West End Liberal Democrat councillor Fraser Macpherson said: “The first point I would make is that this has been an absolute tragedy for the family.

“What I am anxious to see is that the best possible mental health provision is offered.

“To that end, I’m very keen to speak to other group leaders across the council.”

Scottish Health Secretary Shona Robison, said: “I’ve replied to Mr Welsh offering to meet with him along with council leader John Alexander and others to discuss his call for a local crisis centre.

“It’s important to hear what Mr Welsh has to say and to discuss what progress could be made to further improve local mental health services.”

Please visit the original article for links to other mental health stories.


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An email sent to Politicians by Phil

Dear all,

As I am sure you are all aware Sunday September 10th marks the start of Suicide Awareness Week.

With the proposed closure of the Mulberry unit in Angus, Tayside will be under extreme pressure to cope with mental health issues. That’s why I urge you to read over the attached document and consider offering support through your various parties and organisations in an attempt to bring something very similar here to Dundee .

Should we idly stand back while predominately young men and women needlessly take their own life.

I urge you to work together to campaign and secure a resource such as the Edinburgh Crisis Centre here in our city.


Phil Welsh

The following was included as an attachment to the email to highlight the work of the Edinburgh Crisis Centre



Edinburgh Crisis Centre


The Edinburgh Crisis Centre provides immediate support for people aged 16 years+ in Edinburgh who are experiencing intense and overwhelming mental health difficulties, such as extreme anxiety or depression, and who may be considering suicide.

The Centre is unique in Scotland in offering quick-access 1-1 and short-stay residential mental health crisis support, alongside a 24 hour a day, 365 days a year confidential freephone, text and email support service.

People initially contact the service by email, text or telephone. Centre staff then work with the person to support them through their distress. Where safety is an issue for people in distress, suicidal thoughts and feelings are openly discussed and staff support people to make safe plans.

Depending on the outcome of the discussion and review, a person may be offered a 1-1 session. Appointments for 1-1 meetings are made as quickly as possible – sometimes immediately and usually within the same day.

Depending on the outcome of the discussion and review at the 1-1, a person may also be offered an extended or overnight stay at the centre. Up to four people can stay at the centre at any one time.

Length of stay is discussed with individuals on an on-going basis during their support, however the maximum stay is seven days. The average stay for most centre users is two or three days. This period of time has been shown to be effective in allowing centre users to address their immediate anxieties and plan for on-going support after their stay. This can include, if required, follow up 1-1 and telephone support.

Leaflets about the service are available across Edinburgh in GP surgeries, student halls, CMHTs, counselling services and police stations. The Mental Health Assessment Service and Emergency Duty Social Work Team also signpost people to the Centre.

The service has 13 members of staff: a Service Manager, Deputy Manager, six Recovery Practitioners and five Recovery Workers. Five helpline volunteers regularly provide helpline cover in the evenings and at weekends.

People who use the service

The number of people who called, texted and emailed the service rose from 392 between April 2007 and March 2008 – when the service opened – to a peak of 1869 people for the year ending March 2014. This then fell to 1637 people in 2016/17, or around four people making contact with the Centre each day.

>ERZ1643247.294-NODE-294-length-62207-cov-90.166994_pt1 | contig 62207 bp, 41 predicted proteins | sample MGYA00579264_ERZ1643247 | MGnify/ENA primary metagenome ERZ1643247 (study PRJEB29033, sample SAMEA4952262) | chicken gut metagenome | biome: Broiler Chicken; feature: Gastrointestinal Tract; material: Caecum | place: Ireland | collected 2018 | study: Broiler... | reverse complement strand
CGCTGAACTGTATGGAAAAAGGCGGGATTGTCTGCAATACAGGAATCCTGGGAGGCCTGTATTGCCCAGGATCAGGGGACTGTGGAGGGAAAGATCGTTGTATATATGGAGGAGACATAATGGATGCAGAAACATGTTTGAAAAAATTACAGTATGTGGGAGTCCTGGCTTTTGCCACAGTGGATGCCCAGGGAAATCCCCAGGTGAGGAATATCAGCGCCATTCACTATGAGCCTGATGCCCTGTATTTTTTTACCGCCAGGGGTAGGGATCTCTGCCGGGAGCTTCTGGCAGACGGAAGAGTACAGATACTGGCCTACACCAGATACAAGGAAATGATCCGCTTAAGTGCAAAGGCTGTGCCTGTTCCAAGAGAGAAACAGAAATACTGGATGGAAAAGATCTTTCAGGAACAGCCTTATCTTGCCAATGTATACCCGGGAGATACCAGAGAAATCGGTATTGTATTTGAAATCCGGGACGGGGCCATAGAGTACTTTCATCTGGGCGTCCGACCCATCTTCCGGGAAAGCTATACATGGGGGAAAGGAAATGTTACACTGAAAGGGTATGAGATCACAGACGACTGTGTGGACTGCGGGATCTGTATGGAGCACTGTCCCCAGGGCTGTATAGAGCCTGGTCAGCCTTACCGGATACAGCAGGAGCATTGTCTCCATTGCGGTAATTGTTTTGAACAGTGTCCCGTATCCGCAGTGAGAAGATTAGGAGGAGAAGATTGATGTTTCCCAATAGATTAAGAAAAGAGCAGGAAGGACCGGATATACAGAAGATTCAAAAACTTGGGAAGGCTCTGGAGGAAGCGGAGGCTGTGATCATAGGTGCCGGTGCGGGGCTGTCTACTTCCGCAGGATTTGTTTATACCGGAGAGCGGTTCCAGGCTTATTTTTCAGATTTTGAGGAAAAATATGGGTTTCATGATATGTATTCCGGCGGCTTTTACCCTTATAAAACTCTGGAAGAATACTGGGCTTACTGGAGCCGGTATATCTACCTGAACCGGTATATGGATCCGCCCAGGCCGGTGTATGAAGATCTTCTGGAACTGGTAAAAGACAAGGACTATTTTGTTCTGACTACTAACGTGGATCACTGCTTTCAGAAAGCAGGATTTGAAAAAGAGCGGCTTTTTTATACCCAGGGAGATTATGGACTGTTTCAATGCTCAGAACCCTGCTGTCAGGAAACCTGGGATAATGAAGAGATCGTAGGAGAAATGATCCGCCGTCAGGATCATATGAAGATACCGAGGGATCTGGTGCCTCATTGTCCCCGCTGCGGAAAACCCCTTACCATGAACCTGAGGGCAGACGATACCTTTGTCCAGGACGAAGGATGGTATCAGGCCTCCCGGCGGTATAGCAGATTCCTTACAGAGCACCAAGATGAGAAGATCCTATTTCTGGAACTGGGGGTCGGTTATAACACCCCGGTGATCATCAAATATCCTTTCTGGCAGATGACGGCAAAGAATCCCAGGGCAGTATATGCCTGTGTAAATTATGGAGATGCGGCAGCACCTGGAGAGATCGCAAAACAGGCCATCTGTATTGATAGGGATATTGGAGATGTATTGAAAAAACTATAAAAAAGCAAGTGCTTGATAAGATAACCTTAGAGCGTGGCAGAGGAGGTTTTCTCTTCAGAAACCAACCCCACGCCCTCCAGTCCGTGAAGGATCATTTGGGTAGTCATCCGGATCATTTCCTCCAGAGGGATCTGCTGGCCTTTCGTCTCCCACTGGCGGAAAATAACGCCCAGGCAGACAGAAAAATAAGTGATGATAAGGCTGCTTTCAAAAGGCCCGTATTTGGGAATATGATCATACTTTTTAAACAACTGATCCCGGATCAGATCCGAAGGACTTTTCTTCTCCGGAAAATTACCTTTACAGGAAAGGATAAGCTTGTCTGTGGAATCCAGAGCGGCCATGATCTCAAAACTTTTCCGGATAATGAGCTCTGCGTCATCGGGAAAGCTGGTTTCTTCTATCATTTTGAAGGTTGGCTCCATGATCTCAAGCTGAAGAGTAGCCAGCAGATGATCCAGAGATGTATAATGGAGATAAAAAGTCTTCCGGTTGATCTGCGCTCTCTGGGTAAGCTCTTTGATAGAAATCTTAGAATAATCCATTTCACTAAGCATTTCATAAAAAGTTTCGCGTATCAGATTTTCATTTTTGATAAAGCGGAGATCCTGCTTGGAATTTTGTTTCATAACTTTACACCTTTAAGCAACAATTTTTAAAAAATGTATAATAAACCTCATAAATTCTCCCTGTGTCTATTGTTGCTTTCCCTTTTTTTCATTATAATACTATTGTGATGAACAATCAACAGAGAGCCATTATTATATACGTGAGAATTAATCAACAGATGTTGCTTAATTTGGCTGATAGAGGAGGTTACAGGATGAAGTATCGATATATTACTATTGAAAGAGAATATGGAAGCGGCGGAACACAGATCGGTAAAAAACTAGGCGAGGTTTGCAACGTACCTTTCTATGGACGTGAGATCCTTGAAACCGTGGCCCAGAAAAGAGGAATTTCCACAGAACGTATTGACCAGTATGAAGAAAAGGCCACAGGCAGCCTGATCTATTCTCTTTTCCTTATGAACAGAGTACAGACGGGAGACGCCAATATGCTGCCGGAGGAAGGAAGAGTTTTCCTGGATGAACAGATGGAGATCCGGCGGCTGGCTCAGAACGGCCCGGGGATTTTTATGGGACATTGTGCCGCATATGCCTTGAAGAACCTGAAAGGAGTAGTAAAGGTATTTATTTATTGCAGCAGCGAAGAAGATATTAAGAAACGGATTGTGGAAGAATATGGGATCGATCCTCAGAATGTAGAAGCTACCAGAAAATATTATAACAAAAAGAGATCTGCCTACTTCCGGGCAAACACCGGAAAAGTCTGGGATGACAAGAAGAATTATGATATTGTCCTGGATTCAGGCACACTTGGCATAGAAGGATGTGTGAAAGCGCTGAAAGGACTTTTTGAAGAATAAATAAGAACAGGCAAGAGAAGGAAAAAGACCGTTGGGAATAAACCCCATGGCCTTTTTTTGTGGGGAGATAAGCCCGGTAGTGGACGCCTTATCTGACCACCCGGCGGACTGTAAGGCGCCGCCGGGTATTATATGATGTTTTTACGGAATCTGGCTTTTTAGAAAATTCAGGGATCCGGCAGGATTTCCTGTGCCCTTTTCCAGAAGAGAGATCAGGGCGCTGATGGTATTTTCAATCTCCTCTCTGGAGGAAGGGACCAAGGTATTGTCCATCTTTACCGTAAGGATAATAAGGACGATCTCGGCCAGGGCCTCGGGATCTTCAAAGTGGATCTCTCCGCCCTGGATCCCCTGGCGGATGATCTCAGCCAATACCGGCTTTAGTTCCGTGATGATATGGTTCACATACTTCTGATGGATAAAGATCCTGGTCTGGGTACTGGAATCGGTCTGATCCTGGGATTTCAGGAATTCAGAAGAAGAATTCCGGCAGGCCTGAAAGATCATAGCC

Even factoring in this slight fall, the Centre has experienced a rise of over 300% on the number of people calling, texting and emailing compared to when it opened in August 2006.

Reasons for contacting the service

When asked, the vast majority of people who contacted the service in 2016/17 said they did so because of anxiety, which was the same as in 2015/16. Depression and suicidal thoughts were also common reasons for contacting the service.

A 2016/17 survey of people who received support through the service found that 97% said they felt better prepared to deal with the issues that led to their crisis. 87% said the service was an alternative to a hospital admission.

Case study

Binal Lanakhi has used the Centre on several occasions, and says her life has been saved by the service.

Binal, now in her 50s, was 18 years old when she was diagnosed with schizophrenia. She has struggled for many years with mental health difficulties, insomnia and suicidal thoughts. She has been hospitalised because of her mental health several times, but says the Centre has made it easier for her to manage her mental health.

“I have been in and out of hospital so many times, but hardly ever in the last eight years, since I started going to the centre. When you are in hospital they usually treat your symptoms rather than the causes of the problem. At the centre they talk to you before things get really bad.”

Binal says having a 24/7 service is important for her.

“I don’t sleep very well and it is the only place you can call in the middle of the night and get someone to help you. Sometimes you don’t need much more than that but it is good having that safety net.

“It is definitely so much less stressful that being in hospital. You know these people and they know you. When you are really unwell, it is like coming out of the frying pan and into water.”

Binal’s story was published in the Edinburgh Evening News on 6 September 2016 as part of an article on the Crisis Centre’s 10 year anniversary.

Care Inspectorate

The Centre was last inspected by the Care Inspectorate in February 2016. Registered as a Support Service under the National Care Standards, the inspection focused on the Quality Themes of Care and Support, Environment, Staffing, and Management and Leadership.

The service received positive feedback about the quality of provision in each of these areas:
• Quality Themes of Care and Support – Very Good (5)
• Environment – Very Good (5)
• Staffing – Very Good (5)
• Management and Leadership – Very Good (5)

More information